AbstractBackground and purpose
Isolated optic neuritis (ON) is frequently the initial symptom of multiple sclerosis (MS). The aim of our study was to investigate the risk of conversion to MS in children following isolated ON and to evaluate the performance of current diagnostic methods such as cranial magnetic resonance imaging (cMRI), visual evoked potentials (VEPs) and oligoclonal bands in spinal fluid (OCB) as predictive factors for MS development.Methods
Medical records of 159 patients presenting with acute ON between 2000 and 2010 at the Department of Pediatrics, University of Erlangen, were screened; 34 patients with isolated ON were identified. Progression to MS was defined according to the revised McDonald criteria 2005. Age, sex, VEPs, ON type, cMRI, OCB and visual recovery were assessed as predictors of progression to MS using simple logistic regressions. A multiple logistic regression model included variables found to be significant in univariate analyses.Results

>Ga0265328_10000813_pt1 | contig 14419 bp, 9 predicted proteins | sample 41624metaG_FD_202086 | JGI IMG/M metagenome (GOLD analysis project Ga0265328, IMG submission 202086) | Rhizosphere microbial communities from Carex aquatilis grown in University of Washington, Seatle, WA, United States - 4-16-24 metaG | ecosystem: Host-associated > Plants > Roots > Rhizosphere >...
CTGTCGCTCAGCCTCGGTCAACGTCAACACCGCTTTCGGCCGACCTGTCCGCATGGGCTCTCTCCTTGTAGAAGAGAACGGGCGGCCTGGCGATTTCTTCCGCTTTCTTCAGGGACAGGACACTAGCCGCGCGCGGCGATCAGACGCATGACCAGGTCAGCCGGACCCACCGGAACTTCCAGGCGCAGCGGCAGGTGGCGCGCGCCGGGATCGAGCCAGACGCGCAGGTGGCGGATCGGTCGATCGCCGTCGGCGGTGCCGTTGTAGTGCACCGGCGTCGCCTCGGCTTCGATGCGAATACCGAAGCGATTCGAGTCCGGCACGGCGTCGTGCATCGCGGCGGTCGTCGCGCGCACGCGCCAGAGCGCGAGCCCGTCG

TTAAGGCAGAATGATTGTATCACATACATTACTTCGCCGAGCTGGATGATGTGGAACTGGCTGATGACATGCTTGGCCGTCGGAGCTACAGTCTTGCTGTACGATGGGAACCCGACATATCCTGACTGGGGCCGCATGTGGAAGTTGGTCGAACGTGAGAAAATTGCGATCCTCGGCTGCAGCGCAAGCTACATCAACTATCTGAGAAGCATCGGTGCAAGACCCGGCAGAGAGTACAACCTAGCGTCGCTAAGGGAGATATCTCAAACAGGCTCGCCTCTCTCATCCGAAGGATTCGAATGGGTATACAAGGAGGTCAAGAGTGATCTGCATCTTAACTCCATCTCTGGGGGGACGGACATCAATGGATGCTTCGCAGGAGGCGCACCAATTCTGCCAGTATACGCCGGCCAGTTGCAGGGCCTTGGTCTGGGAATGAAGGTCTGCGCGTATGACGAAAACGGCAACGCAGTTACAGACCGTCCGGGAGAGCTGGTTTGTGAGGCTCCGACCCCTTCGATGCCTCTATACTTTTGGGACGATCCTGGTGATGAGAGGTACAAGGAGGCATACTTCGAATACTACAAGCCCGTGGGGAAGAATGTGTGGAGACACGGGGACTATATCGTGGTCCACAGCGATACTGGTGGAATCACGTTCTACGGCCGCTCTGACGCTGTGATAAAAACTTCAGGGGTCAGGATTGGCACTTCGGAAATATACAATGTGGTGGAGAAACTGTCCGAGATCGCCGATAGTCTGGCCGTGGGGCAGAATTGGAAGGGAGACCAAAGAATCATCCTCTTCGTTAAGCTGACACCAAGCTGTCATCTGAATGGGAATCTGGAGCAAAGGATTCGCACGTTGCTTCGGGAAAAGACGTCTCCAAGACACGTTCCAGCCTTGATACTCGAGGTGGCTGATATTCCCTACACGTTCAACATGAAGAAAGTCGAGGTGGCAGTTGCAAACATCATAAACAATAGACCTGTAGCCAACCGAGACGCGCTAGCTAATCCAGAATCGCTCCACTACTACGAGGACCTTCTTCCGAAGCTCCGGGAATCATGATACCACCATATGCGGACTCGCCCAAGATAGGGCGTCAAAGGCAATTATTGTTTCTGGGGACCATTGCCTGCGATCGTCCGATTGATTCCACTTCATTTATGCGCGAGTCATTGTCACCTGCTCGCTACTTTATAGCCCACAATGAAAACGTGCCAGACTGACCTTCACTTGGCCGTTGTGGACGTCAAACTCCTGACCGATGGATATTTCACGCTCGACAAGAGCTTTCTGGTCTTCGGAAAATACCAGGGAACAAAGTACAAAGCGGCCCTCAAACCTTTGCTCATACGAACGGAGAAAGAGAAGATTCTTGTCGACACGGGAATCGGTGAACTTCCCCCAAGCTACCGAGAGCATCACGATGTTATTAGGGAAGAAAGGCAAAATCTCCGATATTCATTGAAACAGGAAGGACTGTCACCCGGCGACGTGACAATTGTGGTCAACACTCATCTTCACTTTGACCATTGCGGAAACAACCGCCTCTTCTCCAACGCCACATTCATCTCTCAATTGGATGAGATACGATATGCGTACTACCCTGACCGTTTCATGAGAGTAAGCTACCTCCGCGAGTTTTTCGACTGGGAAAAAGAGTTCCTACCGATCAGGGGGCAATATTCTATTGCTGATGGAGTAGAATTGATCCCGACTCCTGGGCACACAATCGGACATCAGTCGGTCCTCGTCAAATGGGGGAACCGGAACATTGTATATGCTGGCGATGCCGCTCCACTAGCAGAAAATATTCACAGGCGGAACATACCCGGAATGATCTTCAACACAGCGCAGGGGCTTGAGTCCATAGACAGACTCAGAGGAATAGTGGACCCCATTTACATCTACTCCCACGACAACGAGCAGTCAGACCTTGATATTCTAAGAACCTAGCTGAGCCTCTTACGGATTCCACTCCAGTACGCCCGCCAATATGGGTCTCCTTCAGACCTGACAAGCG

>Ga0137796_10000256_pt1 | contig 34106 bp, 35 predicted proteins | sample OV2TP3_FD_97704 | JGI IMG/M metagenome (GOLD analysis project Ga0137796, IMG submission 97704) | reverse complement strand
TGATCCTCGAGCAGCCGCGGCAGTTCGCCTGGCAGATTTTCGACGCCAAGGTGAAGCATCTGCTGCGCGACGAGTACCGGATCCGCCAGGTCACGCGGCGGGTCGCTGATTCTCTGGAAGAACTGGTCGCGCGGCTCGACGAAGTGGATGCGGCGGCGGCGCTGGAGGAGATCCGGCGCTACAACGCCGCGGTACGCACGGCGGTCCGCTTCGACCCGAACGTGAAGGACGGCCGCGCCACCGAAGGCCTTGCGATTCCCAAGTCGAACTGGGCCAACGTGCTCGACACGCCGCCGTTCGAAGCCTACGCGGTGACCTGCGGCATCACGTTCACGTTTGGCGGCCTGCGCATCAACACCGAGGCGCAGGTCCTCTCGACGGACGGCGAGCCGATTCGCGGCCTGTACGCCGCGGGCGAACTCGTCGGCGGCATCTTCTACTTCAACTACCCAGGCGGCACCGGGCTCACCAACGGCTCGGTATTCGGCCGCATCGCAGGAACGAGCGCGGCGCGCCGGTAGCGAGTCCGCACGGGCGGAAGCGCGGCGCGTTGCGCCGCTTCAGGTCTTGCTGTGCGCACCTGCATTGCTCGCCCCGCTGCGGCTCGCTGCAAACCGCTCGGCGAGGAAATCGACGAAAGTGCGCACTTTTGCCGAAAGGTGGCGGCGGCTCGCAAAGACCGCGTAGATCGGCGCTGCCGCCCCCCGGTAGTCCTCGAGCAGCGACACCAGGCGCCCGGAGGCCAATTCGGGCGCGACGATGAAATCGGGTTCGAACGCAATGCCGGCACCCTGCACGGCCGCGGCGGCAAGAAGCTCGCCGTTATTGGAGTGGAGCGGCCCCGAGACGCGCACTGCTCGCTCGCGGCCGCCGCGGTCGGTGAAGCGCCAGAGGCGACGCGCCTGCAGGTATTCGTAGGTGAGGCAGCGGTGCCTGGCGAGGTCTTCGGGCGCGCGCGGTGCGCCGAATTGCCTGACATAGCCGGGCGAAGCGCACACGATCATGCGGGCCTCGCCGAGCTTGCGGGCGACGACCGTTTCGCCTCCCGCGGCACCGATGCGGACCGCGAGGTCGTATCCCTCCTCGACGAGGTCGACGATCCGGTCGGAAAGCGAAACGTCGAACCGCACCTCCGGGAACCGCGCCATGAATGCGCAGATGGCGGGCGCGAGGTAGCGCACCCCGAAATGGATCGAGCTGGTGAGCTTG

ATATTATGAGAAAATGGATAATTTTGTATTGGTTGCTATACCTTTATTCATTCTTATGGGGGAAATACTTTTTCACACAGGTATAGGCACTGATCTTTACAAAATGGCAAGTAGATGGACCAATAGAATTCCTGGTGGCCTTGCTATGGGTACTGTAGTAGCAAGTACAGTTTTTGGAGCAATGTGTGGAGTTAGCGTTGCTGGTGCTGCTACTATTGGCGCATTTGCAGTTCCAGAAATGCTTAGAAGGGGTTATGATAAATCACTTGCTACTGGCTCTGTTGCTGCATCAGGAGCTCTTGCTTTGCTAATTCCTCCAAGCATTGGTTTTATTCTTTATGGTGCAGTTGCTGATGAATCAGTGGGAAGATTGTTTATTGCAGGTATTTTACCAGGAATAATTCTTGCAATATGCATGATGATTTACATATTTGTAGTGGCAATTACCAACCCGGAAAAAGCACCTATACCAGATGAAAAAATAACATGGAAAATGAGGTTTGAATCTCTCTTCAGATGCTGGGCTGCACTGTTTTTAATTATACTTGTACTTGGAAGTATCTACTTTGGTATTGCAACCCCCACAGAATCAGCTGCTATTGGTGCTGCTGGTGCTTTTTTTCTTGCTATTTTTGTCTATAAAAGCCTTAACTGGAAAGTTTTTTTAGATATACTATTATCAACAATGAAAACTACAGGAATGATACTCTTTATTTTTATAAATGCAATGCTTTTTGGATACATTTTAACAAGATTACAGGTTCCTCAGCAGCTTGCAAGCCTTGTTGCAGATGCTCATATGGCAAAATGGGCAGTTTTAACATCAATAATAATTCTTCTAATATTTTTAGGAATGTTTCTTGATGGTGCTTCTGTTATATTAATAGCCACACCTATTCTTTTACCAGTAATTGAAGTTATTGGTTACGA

Abnormal cMRI was associated with an increase in the odds of MS development (odds ratio 20.57; 95% CI 2.16–196.10, P < 0.001), as was positive OCB (odds ratio 12.0; 95% CI 1.29–111.32, P = 0.001). However, only cMRI remained statistically significant in multiple regressions.Conclusions
Multiple sclerosis-like cMRI lesions and OCB are suitable for assessing the risk of progression to MS following isolated ON, as children with both cMRI abnormalities and positive OCB at onset of ON are at high risk of developing MS.